Meanwhile, the Viet Minh attempted to wrest control of the Cao Đài militia which created further problems for the Cao Đài, with Trần Quang Vinh being detained and conflict between the two parties ensuing. In Vinh’s absence, the militia was reorganised and eventually agreed to fight alongside the Viet Minh against the French Far East Expeditionary Corps (Corps Expéditionnaire Français en Extrême-Orient – CEFEO).
In November 1945, French military forces marched on Tây Ninh and accepted the surrender of the Cao Đài followers there. Trần Quang Vinh, who had managed to escape from the Viet Minh negotiated a truce with the French in June 1946 As a result, Nguyen Thành Phương, who led one of the Cao Đài militia’s in Vinh’s absence, brought his 1000 strong force of troops to Tây Ninh to be reviewed by Vinh and the French High Command. However, two other Cao Đài militias, under the leadership of Duong Van Dang and Nguyễn Văn Thành, refused to participate, opting instead to seek refuge in the Ba Den Mountain. The deal between the Cao Đài and the French permitted them to maintain a militia, now officially part of the French Forces Supplétifs. of 1470 partisans including 12 Brigades of 60 men each and garrison troops in 16 posts around Tây Ninh province. It should be noted that the Cao Đài ignored the agreement and soon created new formations such as a ‘Papal Guard’, ‘Shock Battalion’ and other unofficial units, supposedly, for the defence of the scattered Cao Đài communities in the region.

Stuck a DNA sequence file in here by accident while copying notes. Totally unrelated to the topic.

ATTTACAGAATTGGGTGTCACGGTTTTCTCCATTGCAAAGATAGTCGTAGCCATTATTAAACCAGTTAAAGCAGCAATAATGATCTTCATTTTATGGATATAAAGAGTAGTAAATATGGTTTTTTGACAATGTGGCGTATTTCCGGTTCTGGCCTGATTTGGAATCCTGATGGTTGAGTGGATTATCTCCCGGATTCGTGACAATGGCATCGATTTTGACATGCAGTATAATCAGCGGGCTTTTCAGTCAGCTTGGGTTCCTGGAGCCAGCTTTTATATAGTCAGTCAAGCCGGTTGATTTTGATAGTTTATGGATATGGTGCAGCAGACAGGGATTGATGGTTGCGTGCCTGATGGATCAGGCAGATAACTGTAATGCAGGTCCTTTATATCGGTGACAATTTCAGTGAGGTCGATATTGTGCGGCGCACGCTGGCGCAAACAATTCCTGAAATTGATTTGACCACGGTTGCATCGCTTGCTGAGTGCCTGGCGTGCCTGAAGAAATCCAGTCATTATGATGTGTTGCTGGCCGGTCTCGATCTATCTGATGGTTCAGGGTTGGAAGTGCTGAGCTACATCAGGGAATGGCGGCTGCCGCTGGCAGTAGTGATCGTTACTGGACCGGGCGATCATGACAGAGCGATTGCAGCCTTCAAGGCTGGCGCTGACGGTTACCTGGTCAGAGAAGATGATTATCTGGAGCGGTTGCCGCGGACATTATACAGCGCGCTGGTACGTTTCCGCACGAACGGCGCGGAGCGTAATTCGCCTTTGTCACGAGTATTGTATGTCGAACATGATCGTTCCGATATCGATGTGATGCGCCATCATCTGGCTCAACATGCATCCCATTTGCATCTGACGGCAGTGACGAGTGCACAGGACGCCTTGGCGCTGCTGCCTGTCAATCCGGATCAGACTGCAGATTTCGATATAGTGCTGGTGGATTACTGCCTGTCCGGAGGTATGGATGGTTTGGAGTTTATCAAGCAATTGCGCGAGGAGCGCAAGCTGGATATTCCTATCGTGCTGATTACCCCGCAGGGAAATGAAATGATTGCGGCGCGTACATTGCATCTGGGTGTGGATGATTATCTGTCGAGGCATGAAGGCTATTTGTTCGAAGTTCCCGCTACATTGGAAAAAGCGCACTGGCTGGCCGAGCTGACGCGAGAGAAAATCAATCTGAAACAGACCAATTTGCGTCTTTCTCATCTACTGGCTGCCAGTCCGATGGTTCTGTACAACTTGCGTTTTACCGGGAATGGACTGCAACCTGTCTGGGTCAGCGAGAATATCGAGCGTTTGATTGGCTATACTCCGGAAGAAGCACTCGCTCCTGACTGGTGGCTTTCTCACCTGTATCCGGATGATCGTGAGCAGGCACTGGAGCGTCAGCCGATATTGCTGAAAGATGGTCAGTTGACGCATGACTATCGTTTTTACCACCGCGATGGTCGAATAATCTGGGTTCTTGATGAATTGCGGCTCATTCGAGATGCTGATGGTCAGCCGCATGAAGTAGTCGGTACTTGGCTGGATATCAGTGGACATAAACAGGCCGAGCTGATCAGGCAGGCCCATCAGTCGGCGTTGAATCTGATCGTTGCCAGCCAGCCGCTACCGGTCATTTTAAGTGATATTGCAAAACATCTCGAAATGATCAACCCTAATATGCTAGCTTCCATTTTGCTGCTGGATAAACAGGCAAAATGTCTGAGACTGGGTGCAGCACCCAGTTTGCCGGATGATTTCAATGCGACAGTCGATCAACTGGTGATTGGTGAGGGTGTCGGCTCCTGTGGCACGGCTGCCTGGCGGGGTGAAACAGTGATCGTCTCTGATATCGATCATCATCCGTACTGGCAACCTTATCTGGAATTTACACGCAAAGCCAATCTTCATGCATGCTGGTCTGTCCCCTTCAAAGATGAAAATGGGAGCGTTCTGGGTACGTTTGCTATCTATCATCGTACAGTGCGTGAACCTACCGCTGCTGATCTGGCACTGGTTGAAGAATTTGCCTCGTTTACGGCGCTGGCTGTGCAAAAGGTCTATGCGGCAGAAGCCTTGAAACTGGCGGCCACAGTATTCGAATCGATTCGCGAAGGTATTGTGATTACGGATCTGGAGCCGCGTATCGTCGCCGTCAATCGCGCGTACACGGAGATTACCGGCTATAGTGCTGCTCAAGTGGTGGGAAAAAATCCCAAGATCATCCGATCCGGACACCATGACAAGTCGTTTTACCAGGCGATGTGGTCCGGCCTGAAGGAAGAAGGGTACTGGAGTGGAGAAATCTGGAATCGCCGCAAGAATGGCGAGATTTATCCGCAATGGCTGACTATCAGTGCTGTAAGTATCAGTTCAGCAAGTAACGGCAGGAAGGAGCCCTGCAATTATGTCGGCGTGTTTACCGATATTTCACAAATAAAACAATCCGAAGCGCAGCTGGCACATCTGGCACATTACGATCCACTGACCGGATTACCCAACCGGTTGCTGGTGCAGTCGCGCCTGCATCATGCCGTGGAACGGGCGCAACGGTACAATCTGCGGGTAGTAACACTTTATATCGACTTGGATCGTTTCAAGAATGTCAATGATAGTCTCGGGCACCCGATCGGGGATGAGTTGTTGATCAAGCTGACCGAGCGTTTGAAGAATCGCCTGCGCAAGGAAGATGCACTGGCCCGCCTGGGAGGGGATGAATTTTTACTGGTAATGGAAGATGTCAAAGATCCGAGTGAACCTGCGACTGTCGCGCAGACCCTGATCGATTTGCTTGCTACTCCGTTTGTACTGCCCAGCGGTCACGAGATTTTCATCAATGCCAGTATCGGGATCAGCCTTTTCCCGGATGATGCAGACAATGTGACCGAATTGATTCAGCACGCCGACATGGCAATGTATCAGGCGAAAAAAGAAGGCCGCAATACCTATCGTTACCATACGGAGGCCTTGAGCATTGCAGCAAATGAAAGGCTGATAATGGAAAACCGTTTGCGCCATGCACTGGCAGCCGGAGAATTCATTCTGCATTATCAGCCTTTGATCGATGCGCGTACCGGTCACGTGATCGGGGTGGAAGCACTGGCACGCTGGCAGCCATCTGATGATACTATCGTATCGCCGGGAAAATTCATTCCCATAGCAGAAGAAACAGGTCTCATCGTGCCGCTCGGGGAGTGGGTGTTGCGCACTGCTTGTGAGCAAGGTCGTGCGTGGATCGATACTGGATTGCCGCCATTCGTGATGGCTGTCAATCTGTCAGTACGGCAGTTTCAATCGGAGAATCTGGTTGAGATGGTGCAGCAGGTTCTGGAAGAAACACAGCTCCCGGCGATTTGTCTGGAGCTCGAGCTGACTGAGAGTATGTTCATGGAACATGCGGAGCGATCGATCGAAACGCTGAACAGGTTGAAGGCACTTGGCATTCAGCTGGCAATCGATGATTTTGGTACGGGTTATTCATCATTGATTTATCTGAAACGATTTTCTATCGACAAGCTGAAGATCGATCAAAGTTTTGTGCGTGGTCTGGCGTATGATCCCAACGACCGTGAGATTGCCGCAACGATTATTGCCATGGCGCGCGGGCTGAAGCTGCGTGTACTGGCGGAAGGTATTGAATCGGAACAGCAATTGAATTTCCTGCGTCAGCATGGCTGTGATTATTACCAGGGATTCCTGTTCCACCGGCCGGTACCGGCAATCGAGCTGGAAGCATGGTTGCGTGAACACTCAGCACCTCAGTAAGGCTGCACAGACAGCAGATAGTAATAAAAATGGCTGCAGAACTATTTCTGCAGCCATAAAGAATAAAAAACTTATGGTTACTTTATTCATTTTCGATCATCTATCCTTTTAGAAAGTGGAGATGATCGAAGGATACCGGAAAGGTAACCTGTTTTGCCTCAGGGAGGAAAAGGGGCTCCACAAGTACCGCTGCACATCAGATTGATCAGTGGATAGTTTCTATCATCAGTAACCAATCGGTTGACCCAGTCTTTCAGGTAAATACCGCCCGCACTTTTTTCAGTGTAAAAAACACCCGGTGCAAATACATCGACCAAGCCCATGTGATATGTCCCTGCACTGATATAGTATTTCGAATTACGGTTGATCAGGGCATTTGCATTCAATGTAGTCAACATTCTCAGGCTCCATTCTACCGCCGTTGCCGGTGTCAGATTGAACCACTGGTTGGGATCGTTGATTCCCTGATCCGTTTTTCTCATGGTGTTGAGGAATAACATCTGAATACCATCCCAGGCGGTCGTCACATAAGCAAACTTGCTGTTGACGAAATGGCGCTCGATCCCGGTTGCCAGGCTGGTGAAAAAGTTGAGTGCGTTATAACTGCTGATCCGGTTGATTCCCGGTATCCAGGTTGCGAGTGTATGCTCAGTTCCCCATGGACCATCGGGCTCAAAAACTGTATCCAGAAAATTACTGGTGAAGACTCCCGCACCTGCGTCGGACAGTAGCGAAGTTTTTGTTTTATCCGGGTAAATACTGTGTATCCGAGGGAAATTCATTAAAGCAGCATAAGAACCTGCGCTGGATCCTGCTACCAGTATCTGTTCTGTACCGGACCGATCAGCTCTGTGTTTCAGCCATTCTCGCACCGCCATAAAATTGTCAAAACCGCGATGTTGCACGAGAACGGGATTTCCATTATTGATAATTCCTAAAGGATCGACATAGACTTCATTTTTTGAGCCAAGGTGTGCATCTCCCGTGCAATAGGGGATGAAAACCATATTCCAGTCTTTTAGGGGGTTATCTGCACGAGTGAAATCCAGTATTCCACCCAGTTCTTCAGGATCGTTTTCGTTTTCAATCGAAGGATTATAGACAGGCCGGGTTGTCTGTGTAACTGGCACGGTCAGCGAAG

With the Cao Đài, nominally, back on side with the French, the authorities allowed Phạm Công Tắc to return from exile and a peace deal was agreed to in August, with Tắc proclaiming the need for a French presence and the reestablishment of public order. But when fighting broke out between the Viet Minh and the French in December 1946, Tắc remained neutral, until the Viet Minh attacked Tây Ninh and in January 1947, he sought French protection.